March 16, 2023


March 16, 2023

St Patrick’s Day is around the corner and I am once again wondering why it’s such a big deal. I honestly ask myself these questions every year; who is this St Patrick, why are we celebrating him, and why does it involve so much alcohol? This year will be different though. I’m going to find these answers and I will see if there’s a way they can apply to you. 

The occasion was established in 1631 when the Church hosted a Feast Day honoring St. Patrick. He had been Patron Saint of Ireland who had died around the fifth century—a whopping 12 centuries before the modern version of the holiday was first observed. In 1798, the year of the Irish Rebellion, the color green became officially associated with the day. Surprisingly, the color blue used to be the color most associated with the occasion. 

St Patrick, let’s talk about this fella. I already knew he was the patron saint of Ireland but that was it. The patron saint… hmmm, I wonder if that’s why we call bar go-ers patrons??? Maybe not. Anyways, turns out Saint Patrick is the person that spread Christianity throughout Ireland. He was a slave from England brought to Ireland and then escaped. Years later he returned to Ireland as a missionary and spread Christianity. He used the shamrock as a way to explain the Holy Trinity. Here is the part that I found the most entertaining, even though it’s definitely not true, our boy Pat drove the snakes out of Ireland. Yup, Ireland was snakeless after our legendary Saint decided to get rid of them. I would like to take this moment to say that I think snakes get a bad wrap. I feel like Saint Patrick and Samual L Jackson would have got along quite nicely. 

 The drinking part is tricky to answer. Based on what I’ve read it’s a deep-rooted cultural tradition to partake in food and drink. The primary Irish ‘scoops’ seem to be beer and whiskey. I believe in the modern era restaurants and bars really leaned into this aspect of the tradition to increase their sales. Stiofán Ó Cadhla, a senior lecturer in folklore and ethnology in University College Cork said that St Patrick himself apparently liked to have a drink too. The strongest reason behind the drinking to me is that it is a break in Lent. Christians are allowed to put aside their Lenten restrictions on food and alcohol consumption on this day.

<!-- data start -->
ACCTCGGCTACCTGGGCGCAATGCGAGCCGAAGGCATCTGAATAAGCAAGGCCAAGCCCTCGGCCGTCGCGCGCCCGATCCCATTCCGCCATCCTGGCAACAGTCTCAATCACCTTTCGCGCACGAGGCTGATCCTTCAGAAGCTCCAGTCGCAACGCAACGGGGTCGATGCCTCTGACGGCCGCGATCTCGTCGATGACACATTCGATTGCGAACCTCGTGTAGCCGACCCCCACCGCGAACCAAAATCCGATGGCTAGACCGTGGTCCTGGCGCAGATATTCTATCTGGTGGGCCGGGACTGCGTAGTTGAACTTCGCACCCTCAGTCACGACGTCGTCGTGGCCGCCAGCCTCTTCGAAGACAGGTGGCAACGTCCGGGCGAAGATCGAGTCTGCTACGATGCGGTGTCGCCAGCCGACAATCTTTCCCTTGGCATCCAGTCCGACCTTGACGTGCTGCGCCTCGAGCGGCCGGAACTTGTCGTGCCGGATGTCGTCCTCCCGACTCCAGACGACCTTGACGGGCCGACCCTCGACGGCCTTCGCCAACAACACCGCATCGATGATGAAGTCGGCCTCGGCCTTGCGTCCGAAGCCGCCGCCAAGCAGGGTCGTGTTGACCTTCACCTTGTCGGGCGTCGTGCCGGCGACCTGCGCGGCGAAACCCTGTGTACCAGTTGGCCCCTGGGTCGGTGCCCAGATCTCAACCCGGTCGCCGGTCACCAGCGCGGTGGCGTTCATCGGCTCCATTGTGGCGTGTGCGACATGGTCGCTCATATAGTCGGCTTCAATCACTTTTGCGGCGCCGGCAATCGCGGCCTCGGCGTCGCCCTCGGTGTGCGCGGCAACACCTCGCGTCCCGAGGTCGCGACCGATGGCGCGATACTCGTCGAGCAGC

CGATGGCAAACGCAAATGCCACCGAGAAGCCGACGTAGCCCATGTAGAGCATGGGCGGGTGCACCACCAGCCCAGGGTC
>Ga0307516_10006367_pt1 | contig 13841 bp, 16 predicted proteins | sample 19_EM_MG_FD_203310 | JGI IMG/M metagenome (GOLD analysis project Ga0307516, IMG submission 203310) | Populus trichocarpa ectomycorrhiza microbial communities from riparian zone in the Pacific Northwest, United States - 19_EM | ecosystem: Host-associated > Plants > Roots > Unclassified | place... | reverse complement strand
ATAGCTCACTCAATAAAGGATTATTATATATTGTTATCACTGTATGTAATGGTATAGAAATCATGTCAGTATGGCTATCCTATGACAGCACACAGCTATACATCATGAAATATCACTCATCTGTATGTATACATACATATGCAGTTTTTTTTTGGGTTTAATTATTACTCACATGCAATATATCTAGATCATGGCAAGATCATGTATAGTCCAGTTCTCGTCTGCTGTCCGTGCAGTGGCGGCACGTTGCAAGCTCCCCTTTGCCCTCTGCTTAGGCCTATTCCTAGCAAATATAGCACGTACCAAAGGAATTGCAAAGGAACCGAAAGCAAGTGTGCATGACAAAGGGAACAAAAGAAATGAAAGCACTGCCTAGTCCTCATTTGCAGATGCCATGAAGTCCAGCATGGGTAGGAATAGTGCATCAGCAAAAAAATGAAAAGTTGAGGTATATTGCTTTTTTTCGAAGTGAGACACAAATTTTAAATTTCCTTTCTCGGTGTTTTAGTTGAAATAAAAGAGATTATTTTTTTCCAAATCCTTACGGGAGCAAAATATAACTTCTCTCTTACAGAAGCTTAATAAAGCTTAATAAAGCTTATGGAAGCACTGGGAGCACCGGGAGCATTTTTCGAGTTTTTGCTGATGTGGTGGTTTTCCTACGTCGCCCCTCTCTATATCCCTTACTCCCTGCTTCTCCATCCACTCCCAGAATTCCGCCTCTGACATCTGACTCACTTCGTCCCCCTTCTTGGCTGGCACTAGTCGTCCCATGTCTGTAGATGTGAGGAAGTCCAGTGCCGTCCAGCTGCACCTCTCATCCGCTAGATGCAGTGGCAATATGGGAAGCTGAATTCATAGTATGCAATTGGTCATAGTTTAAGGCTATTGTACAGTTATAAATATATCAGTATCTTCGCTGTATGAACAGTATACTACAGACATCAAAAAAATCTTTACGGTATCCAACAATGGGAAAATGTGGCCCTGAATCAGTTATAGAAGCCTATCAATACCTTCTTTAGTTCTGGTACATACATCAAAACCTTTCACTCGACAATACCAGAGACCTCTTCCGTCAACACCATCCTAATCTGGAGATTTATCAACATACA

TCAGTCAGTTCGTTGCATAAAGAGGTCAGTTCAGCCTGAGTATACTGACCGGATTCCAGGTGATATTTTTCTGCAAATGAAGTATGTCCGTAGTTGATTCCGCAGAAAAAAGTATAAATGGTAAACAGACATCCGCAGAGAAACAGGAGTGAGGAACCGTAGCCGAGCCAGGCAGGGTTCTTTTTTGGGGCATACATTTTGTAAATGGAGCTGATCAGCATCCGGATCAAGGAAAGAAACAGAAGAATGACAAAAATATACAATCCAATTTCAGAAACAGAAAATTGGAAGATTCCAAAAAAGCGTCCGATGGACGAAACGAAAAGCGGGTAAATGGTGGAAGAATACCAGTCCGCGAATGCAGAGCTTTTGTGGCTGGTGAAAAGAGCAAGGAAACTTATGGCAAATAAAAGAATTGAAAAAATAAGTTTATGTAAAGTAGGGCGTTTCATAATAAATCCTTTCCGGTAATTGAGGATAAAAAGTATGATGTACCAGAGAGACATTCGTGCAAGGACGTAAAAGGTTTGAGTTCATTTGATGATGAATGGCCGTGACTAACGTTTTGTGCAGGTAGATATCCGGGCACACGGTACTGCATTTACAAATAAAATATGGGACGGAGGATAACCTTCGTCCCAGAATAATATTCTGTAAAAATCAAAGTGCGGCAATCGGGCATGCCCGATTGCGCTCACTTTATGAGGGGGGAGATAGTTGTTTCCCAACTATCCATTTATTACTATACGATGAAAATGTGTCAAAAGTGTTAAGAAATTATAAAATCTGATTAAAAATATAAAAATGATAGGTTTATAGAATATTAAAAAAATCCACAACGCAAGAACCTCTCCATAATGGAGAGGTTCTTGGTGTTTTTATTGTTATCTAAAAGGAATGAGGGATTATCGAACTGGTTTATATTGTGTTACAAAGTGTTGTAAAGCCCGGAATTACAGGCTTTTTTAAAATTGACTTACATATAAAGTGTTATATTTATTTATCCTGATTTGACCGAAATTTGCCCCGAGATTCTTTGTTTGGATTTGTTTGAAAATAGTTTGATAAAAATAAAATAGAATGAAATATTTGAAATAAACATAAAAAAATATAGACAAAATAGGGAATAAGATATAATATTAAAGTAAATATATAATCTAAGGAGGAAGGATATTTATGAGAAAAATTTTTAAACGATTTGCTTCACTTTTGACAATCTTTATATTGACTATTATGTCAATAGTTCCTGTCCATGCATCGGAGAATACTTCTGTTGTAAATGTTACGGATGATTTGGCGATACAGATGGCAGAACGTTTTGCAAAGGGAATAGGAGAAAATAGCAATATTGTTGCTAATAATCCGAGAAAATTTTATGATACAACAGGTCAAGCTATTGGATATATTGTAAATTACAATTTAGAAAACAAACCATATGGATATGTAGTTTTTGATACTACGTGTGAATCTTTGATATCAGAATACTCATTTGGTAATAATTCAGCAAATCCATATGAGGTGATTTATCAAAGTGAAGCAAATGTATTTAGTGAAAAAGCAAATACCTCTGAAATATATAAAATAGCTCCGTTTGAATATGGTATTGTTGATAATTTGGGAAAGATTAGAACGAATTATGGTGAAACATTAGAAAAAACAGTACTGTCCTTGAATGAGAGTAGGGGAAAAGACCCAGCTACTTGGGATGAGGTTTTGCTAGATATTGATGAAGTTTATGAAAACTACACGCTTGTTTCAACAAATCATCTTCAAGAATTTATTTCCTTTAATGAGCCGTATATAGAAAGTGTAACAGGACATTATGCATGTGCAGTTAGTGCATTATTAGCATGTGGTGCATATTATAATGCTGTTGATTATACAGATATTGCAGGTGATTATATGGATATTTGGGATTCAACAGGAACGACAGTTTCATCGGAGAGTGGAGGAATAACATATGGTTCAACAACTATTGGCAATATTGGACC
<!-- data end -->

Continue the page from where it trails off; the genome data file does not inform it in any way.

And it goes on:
Here are some interesting factoids:

  • According to NeilsonIQ St Patrick’s Day is the highest grossing day for bars and restaurants in America. 

  • The red-haired, green-clothed Leprechaun is commonly associated with St. Patrick’s Day. The original Irish name for these figures of folklore is “lobaircin,” meaning “small-bodied fellow.

  • 1962 marked the first time Chicago dyed their river green for St Patrick’s Day.

Here’s what I’ve reminded myself of in this process; People love and need tradition. Traditions  create a wonderful way to bring us all together and as social beings, we need that. Even though there are so many traditions that we don’t even understand the root of yet, they continue to create a positive impact on our lives. Mythology is a deeply powerful tool that can resonate in ways beyond their direct purpose. We are social creatures and community is built through the stories we tell ourselves. These stories result in traditions and patterns of living that elevate our quality of life and keep us connected to each other.

Stay Dope - Cliffnotes xoxo 


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